Input data – how do we predict room acoustics?

Calculation tools

Recently a new acoustic calculation tool has been published. It is based on Air Flow Resistance (AFR) and calculates several room acoustic descriptors. This article aims to explain why calculations based on the Sabine equation are not always the whole truth.

Background – Sabine and ISO 3382-1/2

A long tradition of research shows that multiple acoustic descriptors are necessary to secure good room acoustics in educational, office and healthcare facilities. Acoustic descriptors such as reverberation time (RT), Clarity (C50), Deutlichkeit/Definition (D50) and Room Gain/Strength (G) support low noise levels, good speech intelligibility and sufficient signal-to-noise ratios, but calculations and measurements of RT alone are still used to evaluate rooms.

RT was developed by W. Sabine in the 1890s and requires a diffuse sound field (reflexes from all surfaces/angles) and still remains the preferred descriptor even though most traditional facilities where speech and communication take place cannot be described as a diffused sound fields since most of the absorption material is often on one surface; the ceiling.

ISO 354 and the practical absorption coefficient αp

When the Sabine formula is utilized to calculate not only RT but also as a ‘tool’ to predict other descriptors, the practical absorption coefficient αp is used. To get the αp the acoustic product has to be tested in a reverberation room according to ISO 354 (fig. 1). A product will always absorb from 0 to 1 and is evaluated in octave bands from 125 to 4000 Hz, but because of diffraction effect we can see results above 1.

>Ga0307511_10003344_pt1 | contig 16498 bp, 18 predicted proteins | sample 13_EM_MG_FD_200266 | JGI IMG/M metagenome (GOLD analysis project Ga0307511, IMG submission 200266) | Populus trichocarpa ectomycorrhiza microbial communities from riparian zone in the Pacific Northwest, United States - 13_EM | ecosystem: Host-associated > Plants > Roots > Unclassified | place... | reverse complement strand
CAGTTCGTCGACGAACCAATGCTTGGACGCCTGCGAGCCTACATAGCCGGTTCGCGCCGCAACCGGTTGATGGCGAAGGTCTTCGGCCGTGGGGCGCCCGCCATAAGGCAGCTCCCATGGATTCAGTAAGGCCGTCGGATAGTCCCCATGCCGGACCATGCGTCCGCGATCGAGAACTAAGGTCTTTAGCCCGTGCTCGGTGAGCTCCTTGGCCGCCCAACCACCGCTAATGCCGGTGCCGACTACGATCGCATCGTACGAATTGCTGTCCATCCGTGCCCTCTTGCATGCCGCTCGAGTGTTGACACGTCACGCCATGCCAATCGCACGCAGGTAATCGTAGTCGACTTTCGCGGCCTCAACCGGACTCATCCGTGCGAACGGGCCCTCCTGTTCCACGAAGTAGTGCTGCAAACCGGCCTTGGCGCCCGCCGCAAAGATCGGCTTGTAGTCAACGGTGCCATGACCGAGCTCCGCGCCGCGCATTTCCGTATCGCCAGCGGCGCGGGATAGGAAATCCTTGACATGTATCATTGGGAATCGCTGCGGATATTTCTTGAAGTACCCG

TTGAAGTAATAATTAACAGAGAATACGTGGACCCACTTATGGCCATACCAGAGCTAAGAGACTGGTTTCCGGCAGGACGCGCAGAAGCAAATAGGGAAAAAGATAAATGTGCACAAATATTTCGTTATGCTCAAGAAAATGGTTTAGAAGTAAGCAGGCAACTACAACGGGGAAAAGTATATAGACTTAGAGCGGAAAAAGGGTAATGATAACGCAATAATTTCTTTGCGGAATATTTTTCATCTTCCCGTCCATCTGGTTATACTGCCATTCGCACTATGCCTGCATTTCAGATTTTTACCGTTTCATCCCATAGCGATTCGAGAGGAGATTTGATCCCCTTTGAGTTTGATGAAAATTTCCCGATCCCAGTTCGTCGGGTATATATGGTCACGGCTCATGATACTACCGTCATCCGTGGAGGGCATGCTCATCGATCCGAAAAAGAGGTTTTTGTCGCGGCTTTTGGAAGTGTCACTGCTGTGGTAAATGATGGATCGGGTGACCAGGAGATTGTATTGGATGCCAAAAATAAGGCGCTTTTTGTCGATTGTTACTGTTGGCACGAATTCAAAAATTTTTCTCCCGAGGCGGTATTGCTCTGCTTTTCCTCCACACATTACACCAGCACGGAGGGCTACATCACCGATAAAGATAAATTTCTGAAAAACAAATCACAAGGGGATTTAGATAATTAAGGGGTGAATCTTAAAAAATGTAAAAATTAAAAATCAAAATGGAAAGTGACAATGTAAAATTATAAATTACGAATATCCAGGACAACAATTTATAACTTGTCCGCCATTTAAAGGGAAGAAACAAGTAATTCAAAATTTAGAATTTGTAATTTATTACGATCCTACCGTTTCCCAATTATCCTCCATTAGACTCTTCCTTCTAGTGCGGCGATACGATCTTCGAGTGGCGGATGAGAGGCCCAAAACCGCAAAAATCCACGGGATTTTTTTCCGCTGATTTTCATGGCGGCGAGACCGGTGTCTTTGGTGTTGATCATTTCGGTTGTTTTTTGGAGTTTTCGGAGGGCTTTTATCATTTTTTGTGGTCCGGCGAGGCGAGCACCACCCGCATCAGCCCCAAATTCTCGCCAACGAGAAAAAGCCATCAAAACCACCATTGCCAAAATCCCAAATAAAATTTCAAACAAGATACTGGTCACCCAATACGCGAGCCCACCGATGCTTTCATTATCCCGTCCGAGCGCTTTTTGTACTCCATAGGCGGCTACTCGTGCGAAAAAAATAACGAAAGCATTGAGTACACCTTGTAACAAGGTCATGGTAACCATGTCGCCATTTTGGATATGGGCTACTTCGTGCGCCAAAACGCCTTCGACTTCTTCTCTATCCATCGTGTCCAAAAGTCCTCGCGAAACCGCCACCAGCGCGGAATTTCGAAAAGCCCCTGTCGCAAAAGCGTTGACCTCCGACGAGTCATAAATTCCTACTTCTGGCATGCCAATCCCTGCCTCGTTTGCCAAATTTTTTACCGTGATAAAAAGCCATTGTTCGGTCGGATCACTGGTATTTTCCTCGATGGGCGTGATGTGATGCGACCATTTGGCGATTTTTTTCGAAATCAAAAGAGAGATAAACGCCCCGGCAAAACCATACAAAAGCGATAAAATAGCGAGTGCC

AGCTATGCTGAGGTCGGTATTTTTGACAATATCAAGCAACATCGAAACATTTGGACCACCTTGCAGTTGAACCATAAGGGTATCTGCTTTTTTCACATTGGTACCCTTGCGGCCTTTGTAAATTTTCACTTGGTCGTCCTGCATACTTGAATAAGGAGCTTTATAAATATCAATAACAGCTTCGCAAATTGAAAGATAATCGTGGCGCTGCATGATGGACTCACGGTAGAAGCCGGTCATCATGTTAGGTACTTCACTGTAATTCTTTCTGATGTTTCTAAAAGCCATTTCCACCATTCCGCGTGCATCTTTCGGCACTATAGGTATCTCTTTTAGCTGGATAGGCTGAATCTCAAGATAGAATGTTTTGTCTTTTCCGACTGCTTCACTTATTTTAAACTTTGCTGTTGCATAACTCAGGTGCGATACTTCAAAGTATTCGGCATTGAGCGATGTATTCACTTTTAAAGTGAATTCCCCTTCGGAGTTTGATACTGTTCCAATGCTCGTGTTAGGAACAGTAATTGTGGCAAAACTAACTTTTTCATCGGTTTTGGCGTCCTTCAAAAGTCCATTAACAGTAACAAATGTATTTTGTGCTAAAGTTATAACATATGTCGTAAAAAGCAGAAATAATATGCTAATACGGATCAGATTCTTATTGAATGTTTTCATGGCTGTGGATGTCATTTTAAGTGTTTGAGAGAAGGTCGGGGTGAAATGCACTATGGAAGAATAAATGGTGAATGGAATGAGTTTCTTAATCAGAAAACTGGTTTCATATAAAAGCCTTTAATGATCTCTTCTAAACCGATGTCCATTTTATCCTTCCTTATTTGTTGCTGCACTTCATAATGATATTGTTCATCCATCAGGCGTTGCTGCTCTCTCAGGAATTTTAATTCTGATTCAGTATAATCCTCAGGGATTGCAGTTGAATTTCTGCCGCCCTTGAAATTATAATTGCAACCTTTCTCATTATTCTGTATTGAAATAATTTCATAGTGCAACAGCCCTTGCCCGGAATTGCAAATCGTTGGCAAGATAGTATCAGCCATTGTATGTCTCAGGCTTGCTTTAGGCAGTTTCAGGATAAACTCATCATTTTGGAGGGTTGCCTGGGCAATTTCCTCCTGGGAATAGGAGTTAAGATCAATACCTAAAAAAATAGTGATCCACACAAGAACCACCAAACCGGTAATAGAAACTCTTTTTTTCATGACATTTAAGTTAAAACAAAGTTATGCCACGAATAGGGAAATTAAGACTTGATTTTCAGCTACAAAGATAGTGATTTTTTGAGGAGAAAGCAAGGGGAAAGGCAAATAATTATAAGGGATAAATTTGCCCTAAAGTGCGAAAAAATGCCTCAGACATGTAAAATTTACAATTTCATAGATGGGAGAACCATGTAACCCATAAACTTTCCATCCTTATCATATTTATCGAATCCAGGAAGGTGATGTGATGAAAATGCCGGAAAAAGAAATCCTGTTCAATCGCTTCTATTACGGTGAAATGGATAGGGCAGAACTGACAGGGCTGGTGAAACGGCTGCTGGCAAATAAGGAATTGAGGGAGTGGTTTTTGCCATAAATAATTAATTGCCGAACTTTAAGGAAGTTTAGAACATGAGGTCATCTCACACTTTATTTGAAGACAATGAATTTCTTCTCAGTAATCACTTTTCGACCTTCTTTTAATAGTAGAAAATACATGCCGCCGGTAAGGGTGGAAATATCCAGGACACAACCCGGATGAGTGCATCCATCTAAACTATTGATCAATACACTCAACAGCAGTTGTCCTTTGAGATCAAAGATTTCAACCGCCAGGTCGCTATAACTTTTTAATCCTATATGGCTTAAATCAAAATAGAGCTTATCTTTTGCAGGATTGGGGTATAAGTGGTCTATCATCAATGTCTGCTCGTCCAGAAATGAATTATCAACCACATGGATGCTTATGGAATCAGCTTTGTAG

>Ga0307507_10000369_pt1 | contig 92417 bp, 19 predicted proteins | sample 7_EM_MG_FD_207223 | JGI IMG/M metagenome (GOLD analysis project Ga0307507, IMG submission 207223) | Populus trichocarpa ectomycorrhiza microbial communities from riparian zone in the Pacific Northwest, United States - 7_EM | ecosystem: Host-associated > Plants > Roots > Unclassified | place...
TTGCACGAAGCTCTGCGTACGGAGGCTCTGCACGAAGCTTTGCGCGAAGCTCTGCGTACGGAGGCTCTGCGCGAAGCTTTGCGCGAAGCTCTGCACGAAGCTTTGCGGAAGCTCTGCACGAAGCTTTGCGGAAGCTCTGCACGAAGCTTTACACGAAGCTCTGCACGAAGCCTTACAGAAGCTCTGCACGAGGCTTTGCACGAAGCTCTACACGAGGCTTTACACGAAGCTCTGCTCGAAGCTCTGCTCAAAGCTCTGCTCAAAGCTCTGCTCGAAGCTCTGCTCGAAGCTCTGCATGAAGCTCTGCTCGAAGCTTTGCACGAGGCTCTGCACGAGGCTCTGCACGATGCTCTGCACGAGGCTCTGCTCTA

The reason for values above 1 is that when we do measurements according to ISO 354 we have a limited test sample area. The size of the area will influence the absorption coefficients (diffraction phenomenon) – especially at the low frequencies.

Figure 1: Measurement of sound absorption in a reverberation room. ISO 354
Figure 1: Measurement of sound absorption in a reverberation room. ISO 354


When we test acoustic absorbers according to ISO 354 the labs also play an important role: Differences can be seen from one lab to another and to be really strict the results should only be used to compare products’ performance if they are measured in the same lab at the same occasion. Therefore, this together with large standard deviations in repeatability and reproducibility in general, the αp can be seen as a specific lab product property only – and not as product property in regards to acoustic design in reality.

ISO 11654 and the classification of products

When we compare acoustic absorbers we often do it according to ISO 11654 that in a simple way classifies the products from A to E ( + unclassified). This standard gives us a weighted sound insulation index and is a further simplification based on the αp that is still problematic to use. The αp values are compared to fixed reference curves and based on these the product is classified and we get the αw. (Fig. 2).

Figure 2: Absorption classes.
Figure 2: Absorption classes.

It is really easy to communicate this weighted index and αw to all target groups and it is maybe the easiest way to communicate acoustic performance to laymen, but we need to remember that this index is ‘just’ a simplified ‘version’ based on αp that – because of the method, has some challenges. Besides this a specified overall dept of system (o.d.s) must always be stated for a given absorption class since a change of the o.d.s can change the classification of the product. Besides that this classification can also be used for constructions that contain not only acoustic absorbers (and air in the o.d.s)  but also contain e.g. insulation